Back then he was a young cadet at the police academy, inspired by a Christian bunkmate who ignored the taunts of Muslim recruits. Gohary, the son of a police general, began reading the Bible. He left the academy and by his mid-20s had drifted away from Islam and was calling himself a Christian. He went through a series of jobs, he says, but was often fired or quit after being harassed when it was discovered he was no longer a Muslim.
He married in 1994, but his wife refused to convert. The couple divorced and Dina, who lives on and off with both parents, was tugged between faiths.
"I've always felt Christian," says Dina, a lithe 15-year-old who doesn't look away when she speaks. "But my mom has taken me to sheiks to convince me of Islam. She made me wear the hijab and go to the mosque against my will. My father and I are in danger. A man with a beard once grabbed me and told me that 'if you and your dad don't stop, I'll kill you both.' "
In 1997, Gohary remarried and later moved to a farm. His second wife converted to Christianity. Her family and friends were angry, and Gohary says the farm was vandalized, his trees cut down, his dogs killed. He sold the property and he and his wife planned to move to Cyprus. Dina's mother and Gohary share custody of their daughter and authorities did not allow her to leave Egypt. Gohary and his wife spent a year in Cyprus but he returned to be with Dina and ensure she was exposed to Christianity.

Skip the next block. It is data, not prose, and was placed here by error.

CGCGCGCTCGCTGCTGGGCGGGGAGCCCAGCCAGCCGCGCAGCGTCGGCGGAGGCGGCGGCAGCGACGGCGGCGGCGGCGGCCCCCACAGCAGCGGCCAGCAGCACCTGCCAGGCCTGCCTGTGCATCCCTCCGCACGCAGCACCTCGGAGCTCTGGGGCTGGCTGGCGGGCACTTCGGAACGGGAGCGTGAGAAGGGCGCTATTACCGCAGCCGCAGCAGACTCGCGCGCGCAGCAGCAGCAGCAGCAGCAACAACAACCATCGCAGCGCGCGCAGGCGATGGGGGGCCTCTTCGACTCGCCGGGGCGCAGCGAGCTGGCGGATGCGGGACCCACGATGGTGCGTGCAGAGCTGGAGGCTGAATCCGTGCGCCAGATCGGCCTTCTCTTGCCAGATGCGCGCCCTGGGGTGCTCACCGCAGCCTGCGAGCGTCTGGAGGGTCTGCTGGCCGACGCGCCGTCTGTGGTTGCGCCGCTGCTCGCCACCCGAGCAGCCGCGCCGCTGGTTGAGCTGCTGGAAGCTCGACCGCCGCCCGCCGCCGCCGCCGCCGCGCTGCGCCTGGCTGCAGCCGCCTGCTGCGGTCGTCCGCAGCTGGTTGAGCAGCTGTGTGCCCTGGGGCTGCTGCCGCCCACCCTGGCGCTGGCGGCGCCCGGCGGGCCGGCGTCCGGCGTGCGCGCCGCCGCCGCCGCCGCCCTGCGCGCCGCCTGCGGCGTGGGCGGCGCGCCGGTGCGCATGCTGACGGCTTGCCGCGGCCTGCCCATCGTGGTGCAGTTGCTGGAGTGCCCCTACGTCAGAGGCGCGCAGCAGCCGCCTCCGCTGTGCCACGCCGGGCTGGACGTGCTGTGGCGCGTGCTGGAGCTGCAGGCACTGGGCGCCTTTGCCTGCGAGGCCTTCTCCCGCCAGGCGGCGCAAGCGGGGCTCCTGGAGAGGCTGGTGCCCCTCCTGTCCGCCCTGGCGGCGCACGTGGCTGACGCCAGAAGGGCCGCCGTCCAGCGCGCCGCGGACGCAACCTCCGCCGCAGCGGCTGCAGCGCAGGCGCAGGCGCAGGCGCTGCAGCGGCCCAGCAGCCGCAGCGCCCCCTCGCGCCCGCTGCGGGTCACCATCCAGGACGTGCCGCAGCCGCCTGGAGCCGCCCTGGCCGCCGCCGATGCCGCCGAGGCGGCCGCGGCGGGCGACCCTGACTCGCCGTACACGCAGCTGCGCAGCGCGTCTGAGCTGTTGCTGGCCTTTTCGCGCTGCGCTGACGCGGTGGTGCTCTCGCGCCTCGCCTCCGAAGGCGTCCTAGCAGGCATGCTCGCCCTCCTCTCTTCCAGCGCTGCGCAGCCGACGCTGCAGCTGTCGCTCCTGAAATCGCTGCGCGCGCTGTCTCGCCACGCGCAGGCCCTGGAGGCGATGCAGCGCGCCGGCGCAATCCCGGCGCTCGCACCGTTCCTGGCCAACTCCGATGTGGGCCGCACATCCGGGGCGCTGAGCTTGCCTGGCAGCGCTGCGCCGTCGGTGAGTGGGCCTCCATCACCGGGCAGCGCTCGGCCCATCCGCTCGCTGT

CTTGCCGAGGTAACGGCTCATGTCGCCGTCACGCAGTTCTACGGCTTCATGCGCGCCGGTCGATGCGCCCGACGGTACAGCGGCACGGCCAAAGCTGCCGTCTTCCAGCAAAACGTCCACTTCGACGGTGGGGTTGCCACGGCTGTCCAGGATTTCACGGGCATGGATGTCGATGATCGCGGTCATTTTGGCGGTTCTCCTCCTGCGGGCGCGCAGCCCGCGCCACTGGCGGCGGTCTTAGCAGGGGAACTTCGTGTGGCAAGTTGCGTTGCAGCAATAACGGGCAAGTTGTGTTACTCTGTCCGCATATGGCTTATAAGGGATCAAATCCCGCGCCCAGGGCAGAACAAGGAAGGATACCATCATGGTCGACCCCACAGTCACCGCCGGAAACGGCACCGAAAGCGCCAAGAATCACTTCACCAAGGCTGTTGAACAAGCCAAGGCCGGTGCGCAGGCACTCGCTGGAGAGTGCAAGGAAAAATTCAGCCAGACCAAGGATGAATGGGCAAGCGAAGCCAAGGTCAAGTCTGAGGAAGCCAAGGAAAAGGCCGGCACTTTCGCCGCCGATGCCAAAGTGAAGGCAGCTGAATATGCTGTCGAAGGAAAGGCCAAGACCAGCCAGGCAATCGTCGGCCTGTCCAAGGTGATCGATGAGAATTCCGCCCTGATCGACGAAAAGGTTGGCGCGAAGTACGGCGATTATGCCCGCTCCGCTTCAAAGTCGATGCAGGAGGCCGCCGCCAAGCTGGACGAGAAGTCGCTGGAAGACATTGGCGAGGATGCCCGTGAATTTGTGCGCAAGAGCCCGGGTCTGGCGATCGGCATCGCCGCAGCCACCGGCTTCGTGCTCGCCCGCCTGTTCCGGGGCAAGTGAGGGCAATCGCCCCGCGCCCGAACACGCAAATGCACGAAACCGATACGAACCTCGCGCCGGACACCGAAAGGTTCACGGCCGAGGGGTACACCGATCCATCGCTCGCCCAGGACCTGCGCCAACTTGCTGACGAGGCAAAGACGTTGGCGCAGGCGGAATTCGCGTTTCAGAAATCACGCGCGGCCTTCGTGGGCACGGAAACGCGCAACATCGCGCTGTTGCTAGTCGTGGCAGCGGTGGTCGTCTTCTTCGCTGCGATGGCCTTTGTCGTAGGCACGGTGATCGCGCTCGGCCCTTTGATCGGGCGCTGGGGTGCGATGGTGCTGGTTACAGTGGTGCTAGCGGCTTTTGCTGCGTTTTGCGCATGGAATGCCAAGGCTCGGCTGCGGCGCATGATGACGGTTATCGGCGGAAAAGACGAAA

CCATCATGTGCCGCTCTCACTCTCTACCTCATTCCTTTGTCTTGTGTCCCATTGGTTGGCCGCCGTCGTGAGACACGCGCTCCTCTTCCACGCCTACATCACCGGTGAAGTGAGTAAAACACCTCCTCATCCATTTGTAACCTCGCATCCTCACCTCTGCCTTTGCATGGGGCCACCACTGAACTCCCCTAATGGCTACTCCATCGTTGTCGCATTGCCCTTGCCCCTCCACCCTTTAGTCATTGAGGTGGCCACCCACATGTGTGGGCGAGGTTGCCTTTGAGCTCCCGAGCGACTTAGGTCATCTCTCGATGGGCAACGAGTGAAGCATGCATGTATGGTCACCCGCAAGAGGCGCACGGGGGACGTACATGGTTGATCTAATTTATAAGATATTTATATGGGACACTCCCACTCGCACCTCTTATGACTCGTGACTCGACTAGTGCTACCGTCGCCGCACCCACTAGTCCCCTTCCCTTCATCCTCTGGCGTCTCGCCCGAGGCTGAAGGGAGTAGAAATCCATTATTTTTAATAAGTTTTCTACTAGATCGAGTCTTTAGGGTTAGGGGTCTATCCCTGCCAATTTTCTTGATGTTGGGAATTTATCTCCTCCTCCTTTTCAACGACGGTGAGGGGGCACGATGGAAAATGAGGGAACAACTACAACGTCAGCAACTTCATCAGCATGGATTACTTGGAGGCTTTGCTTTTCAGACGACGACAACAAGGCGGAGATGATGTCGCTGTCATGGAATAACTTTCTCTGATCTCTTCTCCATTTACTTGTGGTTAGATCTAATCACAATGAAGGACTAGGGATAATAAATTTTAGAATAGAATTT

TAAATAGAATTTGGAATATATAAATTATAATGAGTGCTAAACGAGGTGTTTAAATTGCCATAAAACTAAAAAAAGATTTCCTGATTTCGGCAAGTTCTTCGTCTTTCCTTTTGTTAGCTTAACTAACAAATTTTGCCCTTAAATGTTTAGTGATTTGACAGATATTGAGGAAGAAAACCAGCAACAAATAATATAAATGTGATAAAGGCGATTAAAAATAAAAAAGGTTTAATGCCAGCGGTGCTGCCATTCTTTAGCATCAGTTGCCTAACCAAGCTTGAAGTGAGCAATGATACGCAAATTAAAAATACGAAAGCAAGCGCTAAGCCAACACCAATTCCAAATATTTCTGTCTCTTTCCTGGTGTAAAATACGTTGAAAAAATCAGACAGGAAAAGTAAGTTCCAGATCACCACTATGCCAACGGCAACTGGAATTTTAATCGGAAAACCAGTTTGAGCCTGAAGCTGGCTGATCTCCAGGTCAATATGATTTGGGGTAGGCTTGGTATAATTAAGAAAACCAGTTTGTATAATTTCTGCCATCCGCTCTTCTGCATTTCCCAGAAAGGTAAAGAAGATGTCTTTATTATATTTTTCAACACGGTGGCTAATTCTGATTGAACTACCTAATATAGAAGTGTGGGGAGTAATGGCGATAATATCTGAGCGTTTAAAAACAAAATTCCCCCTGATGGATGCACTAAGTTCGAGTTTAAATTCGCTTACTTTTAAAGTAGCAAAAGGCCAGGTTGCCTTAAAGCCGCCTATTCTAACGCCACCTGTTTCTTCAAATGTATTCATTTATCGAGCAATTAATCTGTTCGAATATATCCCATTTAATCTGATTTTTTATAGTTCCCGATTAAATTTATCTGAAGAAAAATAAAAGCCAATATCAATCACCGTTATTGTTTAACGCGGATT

Gohary says he received a baptismal certificate from the Coptic Orthodox Church in Cyprus in 2005 after having been baptized by an archbishop in Egypt. The court rejected both certificates, questioning the jurisdiction of the documents and saying there was no "clear evidence" of baptism.
Gohary is reportedly the second Egyptian Muslim convert to Christianity who has tried unsuccessfully to have his religious identity officially changed. The first, Mohammed Ahmed Hegazy, went into hiding after his home was set ablaze. Religious statistics in Egypt are often manipulated and unreliable; estimates on converts to Christianity range from several thousand to hundreds of thousands.
Early this year, the courts showed a degree of religious tolerance by ruling that members of the minority Bahai faith could be issued ID cards that didn't identify them by religion. They previously had the option of only Muslim, Christian or Jew. Gohary's lawyer, Nabil Ghobrial, says judges are more hostile toward converts and are ignoring the law and ruling on "their personal religious beliefs."
Says Gohary: "I'm not so much afraid of the government anymore. It's conservative Muslims who worry me. Some of them believe whoever kills me is rewarded. When I go to court, I'm surrounded by police protection."
Voices pass Gohary's door on the way to the beach. The margins of his Bible pages are scrawled with notations; he flicks from the Old Testament to Letters of Paul. A friend delivers sodas, sits for a while and disappears. Dina unpacks.
Gohary listens at the door. He doesn't want an unexpected knock, and says he and his daughter will stay here a month or so and then move on.
Amro Hassan of The Times' Cairo Bureau contributed to this report.